From wiki. you may recognise the writing style
The Bourke Engine has some interesting features, but the extravagant claims for its performance are unlikely to be borne out by real tests. Many of the claims are contradictory.
Seal friction from the seal between the air compressor chamber and the crankcase, against the connecting rod, will reduce the efficiency.
Efficiency will be reduced due to pumping losses, as the air charge is compressed and expanded twice but energy is only extracted for power in one of the expansions per piston stroke.
Engine weight is likely to be high because it will have to be very strongly built to cope with the high peak pressures seen as a result of the rapid high temperature combustion.
Each piston pair is highly imbalanced as the two pistons move in the same direction at the same time, unlike in a boxer engine. This will limit the speed range and hence the power of the engine, and increase its weight due to the strong construction necessary to react the high forces in the components.
High speed two-stroke engines tend to be inefficient compared with four-strokes because some of the intake charge escapes unburnt with the exhaust.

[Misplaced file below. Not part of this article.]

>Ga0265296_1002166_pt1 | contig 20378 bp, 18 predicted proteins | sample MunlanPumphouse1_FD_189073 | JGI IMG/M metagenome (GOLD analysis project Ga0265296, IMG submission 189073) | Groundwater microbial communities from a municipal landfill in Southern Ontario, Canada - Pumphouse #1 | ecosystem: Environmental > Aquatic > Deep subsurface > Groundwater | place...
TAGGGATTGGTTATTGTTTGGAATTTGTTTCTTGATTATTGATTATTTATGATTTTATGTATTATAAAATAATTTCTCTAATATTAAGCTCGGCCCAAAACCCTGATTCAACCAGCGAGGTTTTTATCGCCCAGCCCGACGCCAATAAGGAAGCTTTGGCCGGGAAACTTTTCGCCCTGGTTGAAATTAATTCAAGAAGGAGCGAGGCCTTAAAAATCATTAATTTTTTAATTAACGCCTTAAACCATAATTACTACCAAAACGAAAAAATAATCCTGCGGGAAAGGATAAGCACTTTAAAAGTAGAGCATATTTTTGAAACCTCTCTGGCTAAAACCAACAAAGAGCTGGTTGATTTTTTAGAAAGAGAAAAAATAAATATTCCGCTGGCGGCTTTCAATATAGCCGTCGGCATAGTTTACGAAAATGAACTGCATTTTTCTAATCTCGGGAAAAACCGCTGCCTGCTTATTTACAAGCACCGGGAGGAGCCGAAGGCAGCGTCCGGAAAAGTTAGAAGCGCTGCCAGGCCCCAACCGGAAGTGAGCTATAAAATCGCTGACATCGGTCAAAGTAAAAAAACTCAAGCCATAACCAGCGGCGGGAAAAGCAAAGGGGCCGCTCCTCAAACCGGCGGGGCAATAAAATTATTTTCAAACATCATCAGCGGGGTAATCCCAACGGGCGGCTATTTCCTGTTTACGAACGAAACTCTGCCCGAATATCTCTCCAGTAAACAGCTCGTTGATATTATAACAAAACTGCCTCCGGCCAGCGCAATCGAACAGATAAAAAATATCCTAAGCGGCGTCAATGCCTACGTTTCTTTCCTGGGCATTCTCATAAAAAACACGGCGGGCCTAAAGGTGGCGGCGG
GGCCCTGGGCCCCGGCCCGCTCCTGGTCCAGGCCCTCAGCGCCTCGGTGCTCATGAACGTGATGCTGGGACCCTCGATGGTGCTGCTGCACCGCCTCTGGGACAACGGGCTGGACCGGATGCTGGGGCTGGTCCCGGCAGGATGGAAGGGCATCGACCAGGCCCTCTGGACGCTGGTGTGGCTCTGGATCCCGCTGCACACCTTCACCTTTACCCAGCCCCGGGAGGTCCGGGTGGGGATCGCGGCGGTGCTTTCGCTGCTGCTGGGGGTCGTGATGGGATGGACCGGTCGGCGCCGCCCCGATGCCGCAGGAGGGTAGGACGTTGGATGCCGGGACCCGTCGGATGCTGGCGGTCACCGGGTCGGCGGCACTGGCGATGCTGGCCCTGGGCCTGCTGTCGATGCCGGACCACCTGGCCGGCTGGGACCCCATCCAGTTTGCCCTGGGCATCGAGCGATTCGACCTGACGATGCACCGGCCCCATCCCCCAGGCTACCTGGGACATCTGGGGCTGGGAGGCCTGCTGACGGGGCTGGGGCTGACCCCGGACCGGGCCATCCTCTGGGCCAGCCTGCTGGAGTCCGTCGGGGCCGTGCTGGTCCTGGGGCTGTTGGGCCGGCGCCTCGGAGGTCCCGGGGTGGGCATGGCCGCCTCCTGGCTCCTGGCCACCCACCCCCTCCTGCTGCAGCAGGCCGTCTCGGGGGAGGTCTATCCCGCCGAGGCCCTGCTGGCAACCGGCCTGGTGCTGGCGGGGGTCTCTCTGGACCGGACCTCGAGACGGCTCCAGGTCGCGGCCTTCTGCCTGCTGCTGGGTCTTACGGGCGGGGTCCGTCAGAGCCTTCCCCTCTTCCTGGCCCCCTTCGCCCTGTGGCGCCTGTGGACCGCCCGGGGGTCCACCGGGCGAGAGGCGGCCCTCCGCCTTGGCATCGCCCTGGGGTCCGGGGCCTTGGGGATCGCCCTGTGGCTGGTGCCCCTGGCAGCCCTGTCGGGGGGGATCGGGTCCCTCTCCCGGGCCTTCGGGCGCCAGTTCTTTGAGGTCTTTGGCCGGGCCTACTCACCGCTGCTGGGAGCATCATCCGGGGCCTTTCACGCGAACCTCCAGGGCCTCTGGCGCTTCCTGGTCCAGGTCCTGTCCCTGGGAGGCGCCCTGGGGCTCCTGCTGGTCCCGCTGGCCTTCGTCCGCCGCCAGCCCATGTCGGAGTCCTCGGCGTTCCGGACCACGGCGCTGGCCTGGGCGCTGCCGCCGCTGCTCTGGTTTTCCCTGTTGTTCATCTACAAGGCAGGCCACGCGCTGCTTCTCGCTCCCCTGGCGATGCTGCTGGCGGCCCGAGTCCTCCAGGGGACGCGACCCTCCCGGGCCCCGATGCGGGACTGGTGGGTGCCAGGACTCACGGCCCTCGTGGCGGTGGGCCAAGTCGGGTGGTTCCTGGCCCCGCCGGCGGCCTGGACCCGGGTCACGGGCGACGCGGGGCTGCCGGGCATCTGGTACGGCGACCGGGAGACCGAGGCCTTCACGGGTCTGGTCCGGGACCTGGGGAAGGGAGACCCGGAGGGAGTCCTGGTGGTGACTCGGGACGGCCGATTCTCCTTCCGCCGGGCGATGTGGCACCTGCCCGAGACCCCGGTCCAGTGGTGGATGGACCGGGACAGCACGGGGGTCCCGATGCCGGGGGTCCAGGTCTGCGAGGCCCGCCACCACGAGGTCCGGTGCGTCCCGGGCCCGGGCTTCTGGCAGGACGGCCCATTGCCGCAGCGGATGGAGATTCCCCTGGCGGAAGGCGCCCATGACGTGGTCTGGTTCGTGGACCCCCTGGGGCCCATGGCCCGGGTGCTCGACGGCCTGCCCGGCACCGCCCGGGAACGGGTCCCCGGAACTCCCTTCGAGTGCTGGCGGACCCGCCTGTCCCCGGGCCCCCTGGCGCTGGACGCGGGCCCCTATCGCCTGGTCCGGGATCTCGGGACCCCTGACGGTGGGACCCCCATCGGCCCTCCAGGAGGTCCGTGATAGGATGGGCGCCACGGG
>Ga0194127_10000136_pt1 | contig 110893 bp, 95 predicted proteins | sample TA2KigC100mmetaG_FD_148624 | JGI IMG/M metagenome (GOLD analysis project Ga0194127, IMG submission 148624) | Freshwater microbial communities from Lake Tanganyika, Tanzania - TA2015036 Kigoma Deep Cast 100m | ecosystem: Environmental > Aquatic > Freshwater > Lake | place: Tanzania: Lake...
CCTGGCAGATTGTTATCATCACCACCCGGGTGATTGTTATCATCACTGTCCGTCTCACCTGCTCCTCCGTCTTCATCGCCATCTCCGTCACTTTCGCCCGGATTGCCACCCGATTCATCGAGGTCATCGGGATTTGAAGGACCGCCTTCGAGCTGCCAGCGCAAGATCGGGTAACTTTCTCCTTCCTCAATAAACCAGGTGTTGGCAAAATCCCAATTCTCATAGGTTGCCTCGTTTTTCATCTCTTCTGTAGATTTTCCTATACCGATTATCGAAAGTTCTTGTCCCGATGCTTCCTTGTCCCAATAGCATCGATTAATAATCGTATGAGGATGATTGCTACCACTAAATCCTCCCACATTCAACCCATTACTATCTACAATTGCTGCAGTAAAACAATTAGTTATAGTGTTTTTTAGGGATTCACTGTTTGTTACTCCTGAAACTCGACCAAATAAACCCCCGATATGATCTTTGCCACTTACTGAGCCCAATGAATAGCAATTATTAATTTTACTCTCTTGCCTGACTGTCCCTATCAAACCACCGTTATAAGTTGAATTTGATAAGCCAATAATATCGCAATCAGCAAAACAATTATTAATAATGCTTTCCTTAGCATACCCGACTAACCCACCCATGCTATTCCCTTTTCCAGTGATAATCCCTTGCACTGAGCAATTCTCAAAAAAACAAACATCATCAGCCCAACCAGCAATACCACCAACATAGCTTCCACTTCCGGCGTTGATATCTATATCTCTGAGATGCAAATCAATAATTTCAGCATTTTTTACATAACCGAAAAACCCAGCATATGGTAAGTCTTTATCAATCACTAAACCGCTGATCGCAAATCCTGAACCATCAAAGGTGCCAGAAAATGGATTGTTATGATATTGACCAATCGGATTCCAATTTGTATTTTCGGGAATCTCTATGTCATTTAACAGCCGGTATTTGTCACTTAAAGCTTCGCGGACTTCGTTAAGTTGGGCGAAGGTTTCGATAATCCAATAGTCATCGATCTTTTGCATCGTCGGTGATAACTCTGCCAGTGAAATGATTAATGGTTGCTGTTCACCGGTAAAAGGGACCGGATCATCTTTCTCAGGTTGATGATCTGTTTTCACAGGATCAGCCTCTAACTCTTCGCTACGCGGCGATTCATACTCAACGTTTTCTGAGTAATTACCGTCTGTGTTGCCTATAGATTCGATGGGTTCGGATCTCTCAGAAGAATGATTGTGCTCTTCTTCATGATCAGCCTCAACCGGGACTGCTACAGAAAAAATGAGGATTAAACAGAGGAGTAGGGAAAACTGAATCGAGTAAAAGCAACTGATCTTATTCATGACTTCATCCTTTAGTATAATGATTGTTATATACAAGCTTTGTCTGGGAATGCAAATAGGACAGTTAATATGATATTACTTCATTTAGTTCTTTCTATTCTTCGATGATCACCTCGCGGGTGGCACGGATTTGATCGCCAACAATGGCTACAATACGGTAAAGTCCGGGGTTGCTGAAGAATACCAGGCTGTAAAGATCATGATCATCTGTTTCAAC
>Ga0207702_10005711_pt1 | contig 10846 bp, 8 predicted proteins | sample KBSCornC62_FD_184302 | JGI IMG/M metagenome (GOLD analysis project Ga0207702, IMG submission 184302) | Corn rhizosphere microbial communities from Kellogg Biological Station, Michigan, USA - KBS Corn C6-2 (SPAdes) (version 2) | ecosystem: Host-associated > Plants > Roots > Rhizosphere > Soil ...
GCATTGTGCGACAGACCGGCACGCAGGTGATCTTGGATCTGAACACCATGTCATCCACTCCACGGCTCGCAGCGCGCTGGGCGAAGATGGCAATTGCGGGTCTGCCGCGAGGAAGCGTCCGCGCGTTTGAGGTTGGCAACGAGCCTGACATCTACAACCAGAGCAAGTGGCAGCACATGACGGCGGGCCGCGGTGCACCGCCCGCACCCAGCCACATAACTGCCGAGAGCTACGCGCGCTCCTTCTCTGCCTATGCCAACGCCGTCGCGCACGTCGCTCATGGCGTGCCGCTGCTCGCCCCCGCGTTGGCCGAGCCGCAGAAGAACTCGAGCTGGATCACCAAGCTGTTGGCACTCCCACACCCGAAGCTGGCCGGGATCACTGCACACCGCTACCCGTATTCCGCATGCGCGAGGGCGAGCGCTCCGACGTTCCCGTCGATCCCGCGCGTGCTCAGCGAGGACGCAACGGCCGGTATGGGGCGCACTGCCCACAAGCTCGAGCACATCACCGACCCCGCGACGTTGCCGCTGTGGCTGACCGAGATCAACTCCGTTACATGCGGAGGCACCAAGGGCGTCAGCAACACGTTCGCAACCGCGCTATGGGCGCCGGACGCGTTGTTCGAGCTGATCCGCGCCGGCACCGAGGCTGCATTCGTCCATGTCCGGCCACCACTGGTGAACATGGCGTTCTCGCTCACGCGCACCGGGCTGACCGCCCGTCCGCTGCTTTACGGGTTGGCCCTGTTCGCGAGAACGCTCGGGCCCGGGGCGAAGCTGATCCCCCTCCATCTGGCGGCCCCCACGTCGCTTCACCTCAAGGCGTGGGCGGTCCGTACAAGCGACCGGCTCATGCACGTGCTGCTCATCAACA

Use of excess air will reduce the torque available for a given engine size.
Forcing the exhaust out rapidly through small ports will incur a further efficiency loss.
Operating an internal combustion engine in detonation reduces efficiency due to heat lost from the combustion gases being scrubbed against the combustion chamber walls by the shock waves.
Emissions - although some tests have shown low emissions in some circumstances, these were not necessarily at full power. As the scavenge ratio (i.e. engine torque) is increased more HC and CO will be emitted.
Increased dwell time at TDC will allow more heat to be transferred to the cylinder walls, reducing the efficiency.
When running in auto-ignition mode the timing of the start of the burn is controlled by the operating state of the engine, rather than directly as in a spark ignition or diesel engine. As such it may be possible to optimize it for one operating condition, but not for the wide range of torques and speeds that an engine typically sees. The result will be reduced efficiency and higher emissions.
If the efficiency is high, then combustion temperatures must be high, as required by the Carnot cycle, and the air fuel mixture must be lean. High combustion temperatures and lean mixtures cause nitrogen dioxide to be formed.